Compromise of pension scheme disputes
Produced in partnership with Wyn Derbyshire of gunnercooke LLP
Compromise of pension scheme disputes

The following Pensions guidance note Produced in partnership with Wyn Derbyshire of gunnercooke LLP provides comprehensive and up to date legal information covering:

  • Compromise of pension scheme disputes
  • Why compromise?
  • Types of pension disputes
  • What is the effect of a compromise?
  • Compromise of pension disputes—specific concerns
  • Trustee considerations
  • Other issues

This Practice Note primarily relates to the compromise of disputes relating to occupational pension schemes in England and Wales. It does not address issues relating to the compromise of debts arising under section 75 of the Pensions Act 1995 (commonly known as Bradstock agreements), for more information on which see Practice Note: Compromising section 75 debts—Bradstock agreements.

Why compromise?

Whenever a commercial dispute arises between two or more parties, it is common that attempts are made to resolve the dispute through compromise rather than simply seeking a ruling of the courts, and this is so within the pensions arena as well as within the wider general commercial world. A successful compromise can provide important advantages for all parties to a dispute, including:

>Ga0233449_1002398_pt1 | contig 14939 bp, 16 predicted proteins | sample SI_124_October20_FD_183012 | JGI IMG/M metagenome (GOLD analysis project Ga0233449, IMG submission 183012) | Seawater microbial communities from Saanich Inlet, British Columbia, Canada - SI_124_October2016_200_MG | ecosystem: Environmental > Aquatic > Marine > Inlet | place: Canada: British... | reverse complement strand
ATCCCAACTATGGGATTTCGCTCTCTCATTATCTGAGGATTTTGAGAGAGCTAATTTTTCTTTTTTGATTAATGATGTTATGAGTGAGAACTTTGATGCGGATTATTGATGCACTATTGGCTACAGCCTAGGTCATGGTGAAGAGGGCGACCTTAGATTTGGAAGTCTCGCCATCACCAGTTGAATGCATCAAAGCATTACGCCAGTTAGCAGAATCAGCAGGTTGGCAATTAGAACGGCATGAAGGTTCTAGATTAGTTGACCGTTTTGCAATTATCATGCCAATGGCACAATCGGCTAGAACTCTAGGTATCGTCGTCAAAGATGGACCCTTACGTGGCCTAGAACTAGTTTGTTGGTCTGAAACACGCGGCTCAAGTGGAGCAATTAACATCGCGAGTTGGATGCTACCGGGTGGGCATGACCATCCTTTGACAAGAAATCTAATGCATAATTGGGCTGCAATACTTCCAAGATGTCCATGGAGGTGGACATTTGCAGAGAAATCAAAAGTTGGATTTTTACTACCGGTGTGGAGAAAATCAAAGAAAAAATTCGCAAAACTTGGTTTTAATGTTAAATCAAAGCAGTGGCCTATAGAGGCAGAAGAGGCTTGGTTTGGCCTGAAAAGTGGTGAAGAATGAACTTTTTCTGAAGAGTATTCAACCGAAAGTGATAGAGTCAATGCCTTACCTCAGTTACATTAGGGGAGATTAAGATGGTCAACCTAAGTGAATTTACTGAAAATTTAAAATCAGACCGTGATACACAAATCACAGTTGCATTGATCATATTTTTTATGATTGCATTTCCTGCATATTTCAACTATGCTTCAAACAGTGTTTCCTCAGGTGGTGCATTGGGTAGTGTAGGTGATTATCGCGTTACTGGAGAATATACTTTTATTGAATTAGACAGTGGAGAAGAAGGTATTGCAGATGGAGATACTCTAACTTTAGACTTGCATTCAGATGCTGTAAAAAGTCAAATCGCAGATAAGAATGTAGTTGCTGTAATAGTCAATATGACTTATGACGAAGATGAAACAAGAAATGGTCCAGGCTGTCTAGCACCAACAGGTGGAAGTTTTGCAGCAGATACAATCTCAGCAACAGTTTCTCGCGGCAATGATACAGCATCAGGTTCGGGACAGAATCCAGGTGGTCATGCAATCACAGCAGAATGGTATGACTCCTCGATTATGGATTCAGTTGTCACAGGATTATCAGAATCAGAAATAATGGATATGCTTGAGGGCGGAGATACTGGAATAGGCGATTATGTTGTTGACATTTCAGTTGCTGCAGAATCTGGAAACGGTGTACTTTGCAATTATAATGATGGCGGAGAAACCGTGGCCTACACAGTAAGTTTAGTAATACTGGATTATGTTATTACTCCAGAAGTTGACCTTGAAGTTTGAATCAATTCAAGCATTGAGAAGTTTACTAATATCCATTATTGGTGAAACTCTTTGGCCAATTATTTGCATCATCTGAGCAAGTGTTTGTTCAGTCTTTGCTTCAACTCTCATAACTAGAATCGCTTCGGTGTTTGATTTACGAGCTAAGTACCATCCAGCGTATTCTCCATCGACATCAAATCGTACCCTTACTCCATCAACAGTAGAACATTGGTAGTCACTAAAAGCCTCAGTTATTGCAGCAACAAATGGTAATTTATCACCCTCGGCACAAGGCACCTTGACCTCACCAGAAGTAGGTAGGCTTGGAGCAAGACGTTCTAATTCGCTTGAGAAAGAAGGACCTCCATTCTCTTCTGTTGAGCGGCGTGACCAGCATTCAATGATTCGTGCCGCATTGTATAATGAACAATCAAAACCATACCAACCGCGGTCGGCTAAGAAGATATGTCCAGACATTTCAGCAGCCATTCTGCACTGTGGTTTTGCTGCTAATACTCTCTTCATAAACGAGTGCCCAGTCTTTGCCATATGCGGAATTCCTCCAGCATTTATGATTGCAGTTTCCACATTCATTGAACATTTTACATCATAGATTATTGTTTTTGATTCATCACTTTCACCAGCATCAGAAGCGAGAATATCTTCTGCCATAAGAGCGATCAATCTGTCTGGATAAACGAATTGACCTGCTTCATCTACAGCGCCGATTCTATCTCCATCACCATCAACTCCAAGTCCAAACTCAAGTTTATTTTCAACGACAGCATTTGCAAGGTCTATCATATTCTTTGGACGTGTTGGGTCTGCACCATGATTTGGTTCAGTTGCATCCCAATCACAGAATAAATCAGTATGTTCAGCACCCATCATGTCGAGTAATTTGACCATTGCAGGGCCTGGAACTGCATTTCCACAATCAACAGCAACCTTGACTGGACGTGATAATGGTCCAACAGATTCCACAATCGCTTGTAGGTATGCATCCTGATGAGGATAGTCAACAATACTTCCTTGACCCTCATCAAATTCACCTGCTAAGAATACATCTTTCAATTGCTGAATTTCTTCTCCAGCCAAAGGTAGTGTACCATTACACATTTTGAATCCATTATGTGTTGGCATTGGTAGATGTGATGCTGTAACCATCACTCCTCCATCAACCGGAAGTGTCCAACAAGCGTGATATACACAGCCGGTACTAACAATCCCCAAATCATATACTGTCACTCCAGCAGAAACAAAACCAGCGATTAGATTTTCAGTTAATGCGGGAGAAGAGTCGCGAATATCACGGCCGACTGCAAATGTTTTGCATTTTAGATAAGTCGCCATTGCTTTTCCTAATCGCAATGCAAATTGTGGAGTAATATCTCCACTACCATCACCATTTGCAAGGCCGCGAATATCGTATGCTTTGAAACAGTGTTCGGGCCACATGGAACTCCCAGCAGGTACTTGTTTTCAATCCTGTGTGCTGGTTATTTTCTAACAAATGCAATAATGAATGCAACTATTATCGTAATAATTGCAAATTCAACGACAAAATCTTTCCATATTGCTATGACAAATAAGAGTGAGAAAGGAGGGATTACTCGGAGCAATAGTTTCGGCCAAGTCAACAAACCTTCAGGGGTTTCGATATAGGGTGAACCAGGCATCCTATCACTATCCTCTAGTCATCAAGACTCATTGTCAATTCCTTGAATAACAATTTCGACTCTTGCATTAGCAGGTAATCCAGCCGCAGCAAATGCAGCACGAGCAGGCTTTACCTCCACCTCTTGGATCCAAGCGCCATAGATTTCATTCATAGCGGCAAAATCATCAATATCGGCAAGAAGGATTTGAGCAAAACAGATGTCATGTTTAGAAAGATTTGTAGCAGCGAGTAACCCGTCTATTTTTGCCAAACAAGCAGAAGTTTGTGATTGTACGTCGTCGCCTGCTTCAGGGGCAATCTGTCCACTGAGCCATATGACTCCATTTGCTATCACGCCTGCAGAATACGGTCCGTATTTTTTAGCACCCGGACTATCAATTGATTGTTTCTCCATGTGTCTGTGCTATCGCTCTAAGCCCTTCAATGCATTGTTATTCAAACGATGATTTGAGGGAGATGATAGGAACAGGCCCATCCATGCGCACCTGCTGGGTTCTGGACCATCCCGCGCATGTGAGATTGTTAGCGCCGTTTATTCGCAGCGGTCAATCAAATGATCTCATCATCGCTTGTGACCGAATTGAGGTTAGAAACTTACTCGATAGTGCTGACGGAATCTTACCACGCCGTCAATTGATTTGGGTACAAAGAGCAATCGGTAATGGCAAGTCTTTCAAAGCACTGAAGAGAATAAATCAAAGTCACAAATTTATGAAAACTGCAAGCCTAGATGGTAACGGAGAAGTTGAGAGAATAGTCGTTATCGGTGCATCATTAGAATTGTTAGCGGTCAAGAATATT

1. cost savings

  2. time savings

  3. confidentiality

  4. greater flexibility and informality for affected parties, and

  5. sidestepping the risk of an unfavourable court ruling

The compromise of a dispute requires that the relevant parties reach mutual agreement as to how the problems posed by the dispute should be resolved and, ideally, how such disputes should be approached or (hopefully) avoided in the future.

Often, compromise negotiations may take place against a backdrop of legal proceedings having already been initiated by one or more of the parties. This may occur, for instance, because one party finds it necessary to initiate legal proceedings as